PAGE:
Statists gonna act statist

There’s been a lot of hooroar about Indiana’s SB203, the summary of which is:

Firearms. Prohibits the: (1) sale; (2) trade; or (3) transfer; of a regulated weapon to a person less than 21 years of age. Provides that a dealer or person who knowingly or intentionally: (1) sells; (2) trades; or (3) transfers; a regulated weapon to a person less than 21 years of age commits a Level 6 felony. Provides certain defenses. Prohibits a person from possessing, selling, or offering for sale a magazine or similar device for a firearm with a capacity of more than 10 rounds of ammunition. Provides that a person who: (1) knowingly; or (2) intentionally; openly carries a prohibited weapon in a public place commits carrying a prohibited firearm, a Class A misdemeanor. Creates the crime of “unlawful possession of a multiburst trigger activator”. Provides that the possession or sale of a multiburst trigger activator is a Class A misdemeanor. Provides that the crime of unlawful possession of a multiburst trigger activator is a Level 6 felony if the person has a prior, unrelated conviction for the offense.

Filed by a jackhole Democrap senator from Indianapolis, of course.  And he can kiss the rest of the legislators’ asses if he thinks this is going to go anywhere this session with a majority GOP in both houses.  Unless of course the GOP falls on their own asses and lets this get passed.  But the word is it’s DOA in the Senate Judiciary Committee.

But this other bill, SB219, is insidious, was filed by a fuckwad GOP senator, and may end up passed if people don’t wake up:

School bus stop arm. Permits the civil forfeiture of a vehicle if the vehicle is used to recklessly pass a school bus with an extended stop arm.

Now, wait a minute.  Didn’t the Supreme Court (the federal one, not the state one) recently have some unkind words to say about civil forfeiture in a case from Indiana?

Well, sort of.  The Supreme Court said that the Excessive Fines clause of the 8th Amendment was binding on the states (the legal term is “incorporation”), but rather than vacating the forfeiture as an Excessive Fine, they sent Timbs v. Indiana back to the appellate level to determine whether or not Timbs’ forfeiture of his expensive SUV (because it was allegedly purchased with money Timbs made from selling illegal drugs) was, in fact, an Excessive Fine as defined by the Eighth Amendment.  (For what it’s worth, don’t think for a moment that Timbs is a good guy who got screwed by the state — he’s not.  But he makes a good case that seizure of the SUV was excessive.)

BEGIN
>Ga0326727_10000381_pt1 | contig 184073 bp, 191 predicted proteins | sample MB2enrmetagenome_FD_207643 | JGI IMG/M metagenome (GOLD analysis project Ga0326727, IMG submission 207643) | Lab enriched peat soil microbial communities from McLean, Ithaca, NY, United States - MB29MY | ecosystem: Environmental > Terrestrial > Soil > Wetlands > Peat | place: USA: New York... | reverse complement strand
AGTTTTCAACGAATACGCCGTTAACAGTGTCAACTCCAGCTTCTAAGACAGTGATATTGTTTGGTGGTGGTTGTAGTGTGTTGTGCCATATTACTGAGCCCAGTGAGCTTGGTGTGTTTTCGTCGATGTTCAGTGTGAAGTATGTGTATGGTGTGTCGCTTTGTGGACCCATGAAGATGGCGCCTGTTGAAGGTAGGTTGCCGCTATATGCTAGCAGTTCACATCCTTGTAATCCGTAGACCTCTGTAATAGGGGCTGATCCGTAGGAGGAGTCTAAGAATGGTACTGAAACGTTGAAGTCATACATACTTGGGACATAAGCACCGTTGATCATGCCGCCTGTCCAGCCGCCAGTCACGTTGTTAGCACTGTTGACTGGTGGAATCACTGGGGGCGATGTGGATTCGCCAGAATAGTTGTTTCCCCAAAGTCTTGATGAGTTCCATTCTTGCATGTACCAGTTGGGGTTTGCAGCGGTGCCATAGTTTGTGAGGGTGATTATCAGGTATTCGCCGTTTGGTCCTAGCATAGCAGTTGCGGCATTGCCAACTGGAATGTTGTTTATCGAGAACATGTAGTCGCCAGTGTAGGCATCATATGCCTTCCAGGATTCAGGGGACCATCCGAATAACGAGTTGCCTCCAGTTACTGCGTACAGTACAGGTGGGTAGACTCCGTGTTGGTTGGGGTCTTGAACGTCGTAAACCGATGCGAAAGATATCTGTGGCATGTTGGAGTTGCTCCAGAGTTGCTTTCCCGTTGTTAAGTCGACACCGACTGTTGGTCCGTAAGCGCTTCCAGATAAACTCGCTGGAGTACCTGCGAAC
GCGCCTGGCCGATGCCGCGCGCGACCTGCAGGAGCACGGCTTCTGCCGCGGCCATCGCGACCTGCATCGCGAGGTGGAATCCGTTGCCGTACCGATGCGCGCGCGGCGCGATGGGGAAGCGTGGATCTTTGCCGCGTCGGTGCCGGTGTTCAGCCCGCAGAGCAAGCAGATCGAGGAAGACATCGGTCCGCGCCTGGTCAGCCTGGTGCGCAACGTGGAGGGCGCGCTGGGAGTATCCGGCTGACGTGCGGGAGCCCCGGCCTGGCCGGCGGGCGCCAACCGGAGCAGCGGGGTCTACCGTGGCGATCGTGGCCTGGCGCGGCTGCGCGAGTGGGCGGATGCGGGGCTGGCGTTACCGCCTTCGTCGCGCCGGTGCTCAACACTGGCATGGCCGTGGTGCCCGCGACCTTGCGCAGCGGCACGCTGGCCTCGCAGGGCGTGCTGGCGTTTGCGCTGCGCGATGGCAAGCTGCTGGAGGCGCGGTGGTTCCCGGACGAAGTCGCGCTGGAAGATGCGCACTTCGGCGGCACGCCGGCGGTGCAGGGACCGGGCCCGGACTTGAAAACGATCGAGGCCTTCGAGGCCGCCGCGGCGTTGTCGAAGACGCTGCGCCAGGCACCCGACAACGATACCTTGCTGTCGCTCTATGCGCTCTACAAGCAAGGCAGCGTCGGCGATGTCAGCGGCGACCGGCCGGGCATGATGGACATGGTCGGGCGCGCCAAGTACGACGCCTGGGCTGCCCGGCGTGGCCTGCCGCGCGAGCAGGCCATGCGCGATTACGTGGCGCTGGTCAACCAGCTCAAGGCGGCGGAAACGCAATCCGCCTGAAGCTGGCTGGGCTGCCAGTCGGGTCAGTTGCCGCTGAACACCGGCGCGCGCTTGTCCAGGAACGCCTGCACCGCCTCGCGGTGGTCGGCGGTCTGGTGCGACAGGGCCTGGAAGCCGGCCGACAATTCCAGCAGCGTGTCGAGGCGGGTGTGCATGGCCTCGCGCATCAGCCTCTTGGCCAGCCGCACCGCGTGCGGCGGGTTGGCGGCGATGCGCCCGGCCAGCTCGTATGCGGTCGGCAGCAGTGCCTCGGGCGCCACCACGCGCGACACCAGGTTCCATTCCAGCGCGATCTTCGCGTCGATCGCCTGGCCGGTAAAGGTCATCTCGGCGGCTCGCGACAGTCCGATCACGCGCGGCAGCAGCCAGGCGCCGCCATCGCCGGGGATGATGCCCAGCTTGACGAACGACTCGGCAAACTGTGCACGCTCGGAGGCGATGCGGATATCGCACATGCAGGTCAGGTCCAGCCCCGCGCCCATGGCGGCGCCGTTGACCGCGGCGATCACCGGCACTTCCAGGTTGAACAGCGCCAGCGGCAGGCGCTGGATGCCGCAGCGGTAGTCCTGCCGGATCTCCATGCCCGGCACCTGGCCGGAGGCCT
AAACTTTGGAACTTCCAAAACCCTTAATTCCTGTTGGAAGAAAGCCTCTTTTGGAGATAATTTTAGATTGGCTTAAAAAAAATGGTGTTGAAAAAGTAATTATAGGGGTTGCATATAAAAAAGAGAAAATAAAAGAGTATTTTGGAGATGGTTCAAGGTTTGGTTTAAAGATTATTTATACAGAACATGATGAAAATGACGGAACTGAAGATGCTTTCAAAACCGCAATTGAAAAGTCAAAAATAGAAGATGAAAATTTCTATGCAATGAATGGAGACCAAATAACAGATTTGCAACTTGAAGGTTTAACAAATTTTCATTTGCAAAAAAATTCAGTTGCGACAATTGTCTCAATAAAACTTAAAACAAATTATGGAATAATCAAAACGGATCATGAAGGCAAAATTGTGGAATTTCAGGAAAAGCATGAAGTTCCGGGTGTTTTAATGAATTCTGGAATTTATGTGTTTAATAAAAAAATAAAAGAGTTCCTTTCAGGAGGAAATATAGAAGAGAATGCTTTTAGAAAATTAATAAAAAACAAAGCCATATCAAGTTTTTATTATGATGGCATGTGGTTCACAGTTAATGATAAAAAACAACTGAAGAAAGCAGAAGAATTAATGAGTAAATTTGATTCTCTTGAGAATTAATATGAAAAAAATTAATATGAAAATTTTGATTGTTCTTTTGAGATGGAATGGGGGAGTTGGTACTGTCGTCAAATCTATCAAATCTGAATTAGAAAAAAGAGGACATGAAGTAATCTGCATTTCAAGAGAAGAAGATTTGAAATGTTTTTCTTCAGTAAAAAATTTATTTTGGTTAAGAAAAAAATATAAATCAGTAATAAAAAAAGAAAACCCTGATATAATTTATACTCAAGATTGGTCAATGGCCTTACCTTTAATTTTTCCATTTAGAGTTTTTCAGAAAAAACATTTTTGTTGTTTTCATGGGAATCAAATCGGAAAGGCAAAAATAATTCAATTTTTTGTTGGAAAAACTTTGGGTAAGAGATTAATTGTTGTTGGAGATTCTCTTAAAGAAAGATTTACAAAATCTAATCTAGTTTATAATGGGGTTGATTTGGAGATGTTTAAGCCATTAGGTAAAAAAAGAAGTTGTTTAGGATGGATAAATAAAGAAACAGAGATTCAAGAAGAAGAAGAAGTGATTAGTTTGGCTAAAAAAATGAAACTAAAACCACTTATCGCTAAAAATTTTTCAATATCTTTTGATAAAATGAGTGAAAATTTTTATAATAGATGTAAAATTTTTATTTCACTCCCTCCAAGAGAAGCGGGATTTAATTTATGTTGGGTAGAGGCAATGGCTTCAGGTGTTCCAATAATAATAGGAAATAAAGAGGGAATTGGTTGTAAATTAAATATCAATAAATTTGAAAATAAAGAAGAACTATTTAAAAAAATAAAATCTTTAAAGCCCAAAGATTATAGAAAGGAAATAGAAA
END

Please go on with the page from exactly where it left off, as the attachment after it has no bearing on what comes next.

Given that the appellate courts have not yet ruled on whether or not civil forefeiture is an Excessive Fine, you’d think a state legislator — especially a GOP state legislator — would hold fire on attempting to add to the Indiana Code a really fucking stupid civil forfeiture penalty for what is effectively a reckless driving offense that is already punishable by a fine.  Because if the Timbs forfeiture ends up being vacated because it’s determined to be an Excessive Fine, this piece of legislation if passed will be null and void.

Moreover, the specific code to which this penalty is intended to be added, IC 34-24-1-1, doesn’t actually say a word about school buses and whether or not disregarding an extended school bus stop arm is any sort of a crime.  (It is, it’s just not covered in this statute, and I don’t have time to go look it up.)  IC 34-24-1-1 discusses the specific criminal acts such as dealing in or transporting illegal narcotics, transporting bombs, driving recklessly while drunk, and suchlike, for which a vehicle is fair game to be seized.